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Rfter felicity, he had recourse to a sage, who, after spending his youth in travel and observation, had retired from all human cares, to a small habitation on the banks of Oxus, where he conversed only with such as solicited his counsel. “ Brother," said the philosopher, “ thou hast suffered thy reason to be deluded

by idle hopes, and fallacious appearances. Having “' long looked with desire upon riches, thou hadst

taught thyself to think them more valuable than na. “ ture designed them, and to expect from them, what “ experience hath now taught thee, that they cannot “ give. That they do not confer wisdom, thou mayest “ be convinced, by considering at how dear a price " they tempted thee, upon thy first entrance into the

world, to purchase the empty sound of vulgar ac“ clamation. That they cannot bestow fortitude or

magnanimity, that man may be certain, who stood trembling at Astracan, before a being not naturally

superior to himself. That they will not supply un“ exhausted pleasure, the recollection of forsaken

palaces, and neglected gardens, will easily inform " thee. Tbat they rarely purchase friends, thou didst « soon discover, when thou wert left to stand thy trial uncountenanced, and alone. Yet think not “ riches useless; there are purposes, to which a wise “ man may be delighted to apply them; they may, by

a rational distribution to those who want them, ease «. the pains of helpless disease, still the throbs of rest« less anxiety, relieve innocence from oppression, " and raise imbeclity to cheerfulness and vigour. “ This they will enable thee to perform, and this will « afford the only happiness ordained for our present

state, the confidence of divine favour, and the “ hope of future rewards."

The INDIAN and BRITISH OFFICER.

A TRUE STORY.

URING a late war in America, a company of

ment of the British troops, and defeated them. As the Indians had greatly the advantage of swiftness of foot, and were eager in the pursuit, very few of the fugitives escaped ; and those who fell into the enemy's hands, were treated with a cruelty of which there are not many examples even in that country.

Two of the Indians came up with a young officer, and attacked him with great fury; as they were armed with a kind of battle-axe, which they call a tomahawk, he had no hope of escape, and thought only of selling his life as dearly as he could; but just at this crisis another Indian came up, who seemed to be advanted in years, and was armed with a bow and arrows. The old man instantly drew his bow; but after having taken his aim at the officer, he suddenly dropped the point of his arrow, and interposed between him and his pursuers, who were about to cut him in pieces--they retired with respect.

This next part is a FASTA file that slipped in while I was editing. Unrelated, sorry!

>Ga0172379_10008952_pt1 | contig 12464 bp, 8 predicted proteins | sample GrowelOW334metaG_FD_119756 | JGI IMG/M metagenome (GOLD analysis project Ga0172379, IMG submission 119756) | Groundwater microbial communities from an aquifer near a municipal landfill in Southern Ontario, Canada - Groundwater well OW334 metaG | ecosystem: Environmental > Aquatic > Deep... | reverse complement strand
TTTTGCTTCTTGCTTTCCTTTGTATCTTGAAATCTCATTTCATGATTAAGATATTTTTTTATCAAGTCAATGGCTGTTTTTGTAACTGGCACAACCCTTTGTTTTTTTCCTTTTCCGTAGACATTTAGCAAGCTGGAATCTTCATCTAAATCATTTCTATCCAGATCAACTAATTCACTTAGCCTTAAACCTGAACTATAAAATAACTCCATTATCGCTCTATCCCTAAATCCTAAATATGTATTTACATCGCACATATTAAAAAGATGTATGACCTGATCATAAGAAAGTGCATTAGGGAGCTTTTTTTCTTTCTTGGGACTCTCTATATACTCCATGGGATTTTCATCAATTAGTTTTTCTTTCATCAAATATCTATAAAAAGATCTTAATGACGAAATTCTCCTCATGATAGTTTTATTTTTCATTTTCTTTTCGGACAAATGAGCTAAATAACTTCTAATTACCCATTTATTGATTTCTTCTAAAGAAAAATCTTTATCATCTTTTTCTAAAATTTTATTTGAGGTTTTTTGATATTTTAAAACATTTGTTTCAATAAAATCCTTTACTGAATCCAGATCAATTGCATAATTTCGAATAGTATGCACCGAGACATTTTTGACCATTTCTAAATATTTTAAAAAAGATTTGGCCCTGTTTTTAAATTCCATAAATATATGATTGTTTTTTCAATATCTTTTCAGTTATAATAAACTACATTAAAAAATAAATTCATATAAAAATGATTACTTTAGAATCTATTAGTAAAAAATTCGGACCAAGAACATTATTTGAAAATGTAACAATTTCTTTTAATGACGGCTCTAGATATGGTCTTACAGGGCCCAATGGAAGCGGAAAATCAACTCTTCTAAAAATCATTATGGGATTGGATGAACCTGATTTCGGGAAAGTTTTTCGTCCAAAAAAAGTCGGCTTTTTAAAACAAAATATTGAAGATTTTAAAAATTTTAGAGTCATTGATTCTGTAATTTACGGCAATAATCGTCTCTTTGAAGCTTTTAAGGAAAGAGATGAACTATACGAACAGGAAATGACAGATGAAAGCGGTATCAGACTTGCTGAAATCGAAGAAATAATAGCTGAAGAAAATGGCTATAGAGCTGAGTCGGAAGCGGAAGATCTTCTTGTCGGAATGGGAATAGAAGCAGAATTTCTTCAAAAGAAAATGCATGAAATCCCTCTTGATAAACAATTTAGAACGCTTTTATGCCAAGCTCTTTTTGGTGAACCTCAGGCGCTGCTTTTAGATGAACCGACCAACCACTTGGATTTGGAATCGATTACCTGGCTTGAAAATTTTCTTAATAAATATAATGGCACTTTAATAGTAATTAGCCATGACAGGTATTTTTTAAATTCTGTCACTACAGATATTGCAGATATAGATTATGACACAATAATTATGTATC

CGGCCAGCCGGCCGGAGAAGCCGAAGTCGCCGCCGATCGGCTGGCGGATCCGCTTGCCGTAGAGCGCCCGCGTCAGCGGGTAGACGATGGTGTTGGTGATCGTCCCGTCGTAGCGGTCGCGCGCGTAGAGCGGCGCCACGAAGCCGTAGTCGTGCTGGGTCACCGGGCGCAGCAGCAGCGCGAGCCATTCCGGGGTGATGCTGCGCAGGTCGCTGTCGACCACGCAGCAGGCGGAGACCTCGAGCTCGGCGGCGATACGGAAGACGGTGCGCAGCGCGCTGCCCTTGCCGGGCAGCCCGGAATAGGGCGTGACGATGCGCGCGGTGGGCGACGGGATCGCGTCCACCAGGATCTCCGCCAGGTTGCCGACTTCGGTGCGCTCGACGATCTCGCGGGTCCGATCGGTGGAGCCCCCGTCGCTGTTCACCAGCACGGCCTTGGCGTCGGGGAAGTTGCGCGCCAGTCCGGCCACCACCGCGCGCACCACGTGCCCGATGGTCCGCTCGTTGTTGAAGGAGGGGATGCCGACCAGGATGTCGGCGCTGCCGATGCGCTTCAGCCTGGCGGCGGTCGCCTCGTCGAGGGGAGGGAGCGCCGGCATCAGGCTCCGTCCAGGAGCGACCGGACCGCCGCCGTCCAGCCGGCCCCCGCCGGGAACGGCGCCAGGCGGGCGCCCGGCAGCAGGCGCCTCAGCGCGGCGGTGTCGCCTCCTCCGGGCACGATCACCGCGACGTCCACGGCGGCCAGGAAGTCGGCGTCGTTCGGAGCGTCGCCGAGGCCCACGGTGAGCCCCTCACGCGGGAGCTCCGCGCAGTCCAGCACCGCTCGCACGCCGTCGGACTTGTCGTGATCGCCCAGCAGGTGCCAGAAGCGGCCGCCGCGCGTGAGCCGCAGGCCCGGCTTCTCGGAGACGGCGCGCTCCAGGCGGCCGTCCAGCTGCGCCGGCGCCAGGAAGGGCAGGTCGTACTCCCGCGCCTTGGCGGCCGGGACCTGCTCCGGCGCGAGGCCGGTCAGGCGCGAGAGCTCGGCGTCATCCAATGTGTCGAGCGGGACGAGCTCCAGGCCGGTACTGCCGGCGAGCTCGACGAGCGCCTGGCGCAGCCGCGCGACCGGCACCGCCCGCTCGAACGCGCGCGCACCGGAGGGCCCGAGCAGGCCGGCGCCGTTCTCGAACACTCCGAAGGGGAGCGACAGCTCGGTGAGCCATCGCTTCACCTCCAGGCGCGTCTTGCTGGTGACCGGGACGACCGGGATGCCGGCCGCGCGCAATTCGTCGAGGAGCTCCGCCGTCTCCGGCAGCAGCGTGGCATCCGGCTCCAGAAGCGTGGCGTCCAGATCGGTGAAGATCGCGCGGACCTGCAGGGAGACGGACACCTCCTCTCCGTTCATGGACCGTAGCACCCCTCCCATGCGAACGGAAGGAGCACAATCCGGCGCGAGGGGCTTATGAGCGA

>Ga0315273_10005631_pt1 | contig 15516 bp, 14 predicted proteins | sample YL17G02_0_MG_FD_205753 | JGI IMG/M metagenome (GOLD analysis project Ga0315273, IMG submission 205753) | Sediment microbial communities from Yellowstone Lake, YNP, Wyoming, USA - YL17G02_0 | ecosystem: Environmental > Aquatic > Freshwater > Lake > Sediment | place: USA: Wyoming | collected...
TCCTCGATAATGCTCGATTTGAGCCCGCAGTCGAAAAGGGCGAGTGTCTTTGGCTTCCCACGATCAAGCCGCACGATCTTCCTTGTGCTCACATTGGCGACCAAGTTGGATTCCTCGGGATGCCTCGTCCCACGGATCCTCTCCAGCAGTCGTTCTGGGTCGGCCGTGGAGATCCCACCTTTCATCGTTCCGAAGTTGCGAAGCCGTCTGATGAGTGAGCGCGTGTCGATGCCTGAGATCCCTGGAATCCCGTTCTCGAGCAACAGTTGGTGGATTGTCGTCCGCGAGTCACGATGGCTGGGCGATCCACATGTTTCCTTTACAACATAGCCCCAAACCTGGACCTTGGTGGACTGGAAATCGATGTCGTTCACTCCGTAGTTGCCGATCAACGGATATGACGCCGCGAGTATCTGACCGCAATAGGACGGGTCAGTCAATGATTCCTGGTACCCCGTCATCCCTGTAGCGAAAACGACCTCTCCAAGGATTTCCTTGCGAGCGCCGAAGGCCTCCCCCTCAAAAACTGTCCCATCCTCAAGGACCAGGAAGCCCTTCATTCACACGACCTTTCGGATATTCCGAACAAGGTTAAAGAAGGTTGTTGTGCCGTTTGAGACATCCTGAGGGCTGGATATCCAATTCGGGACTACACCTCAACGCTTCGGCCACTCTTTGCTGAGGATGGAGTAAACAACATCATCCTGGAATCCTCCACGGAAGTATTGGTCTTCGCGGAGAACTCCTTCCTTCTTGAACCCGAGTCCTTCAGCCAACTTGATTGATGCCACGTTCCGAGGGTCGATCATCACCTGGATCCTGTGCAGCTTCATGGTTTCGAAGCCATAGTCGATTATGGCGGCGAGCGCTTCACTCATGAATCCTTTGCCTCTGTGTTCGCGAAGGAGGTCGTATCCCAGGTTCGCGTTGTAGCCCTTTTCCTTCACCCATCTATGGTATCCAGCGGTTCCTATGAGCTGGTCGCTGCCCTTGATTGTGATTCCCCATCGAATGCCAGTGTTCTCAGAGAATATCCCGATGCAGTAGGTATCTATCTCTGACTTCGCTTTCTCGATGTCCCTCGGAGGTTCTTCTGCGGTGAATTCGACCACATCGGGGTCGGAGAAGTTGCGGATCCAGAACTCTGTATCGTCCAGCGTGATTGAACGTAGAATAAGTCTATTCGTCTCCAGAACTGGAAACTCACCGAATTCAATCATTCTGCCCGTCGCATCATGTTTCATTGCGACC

The old man then took the officer by the hand, soothed him into confidence by caresses; and, having conducted him to his hut, treated him with kindness which did honour to his professions. He made him less a slave than a companion, taught him the language of the country, and instructed him in the rude arts that are practised by the inhabitants. They lived to. gether in the most cordial amity; and the young officer found nothing to regret, but that sometimes the old man fixed his eyes upon him, and, having regarded him for some minutes, with a steady and silent atten. tion, burst into tears.

In the mean time the spring returned; and the Indians having recourse to their arms, again took the field. The old man, who was still vigorous, and well able to bear the fatigues of war, set out with them, and was accompanied by his prisoner. They marched above two hundred leagues, across the forest, and came at length to a plain where the British forces were encamped. The old man shewed his prisoner the tents at a distance, at the same time remarked his countenance with the most diligent attention. “There,” says he,

are your countrymen ; there is the enemy who wait to give us battle. Remember that I have saved thy life, that I have taught thee to construct a canoe, and to arm thyself with a bow and arrows; to surprise the beaver in the forest, to wield the tomahawk, and to scalp the enemy. What wast thou when I first took thee to my hut? Thy hands were those of an infant; they were fit neither to procure thee sustenance nor safety. Thy soul was in utter darkness; thou wast ignorant of every thing; and thou owest all things to me. Wilt thou then go over to thy nation, and take up the hatchet against us?”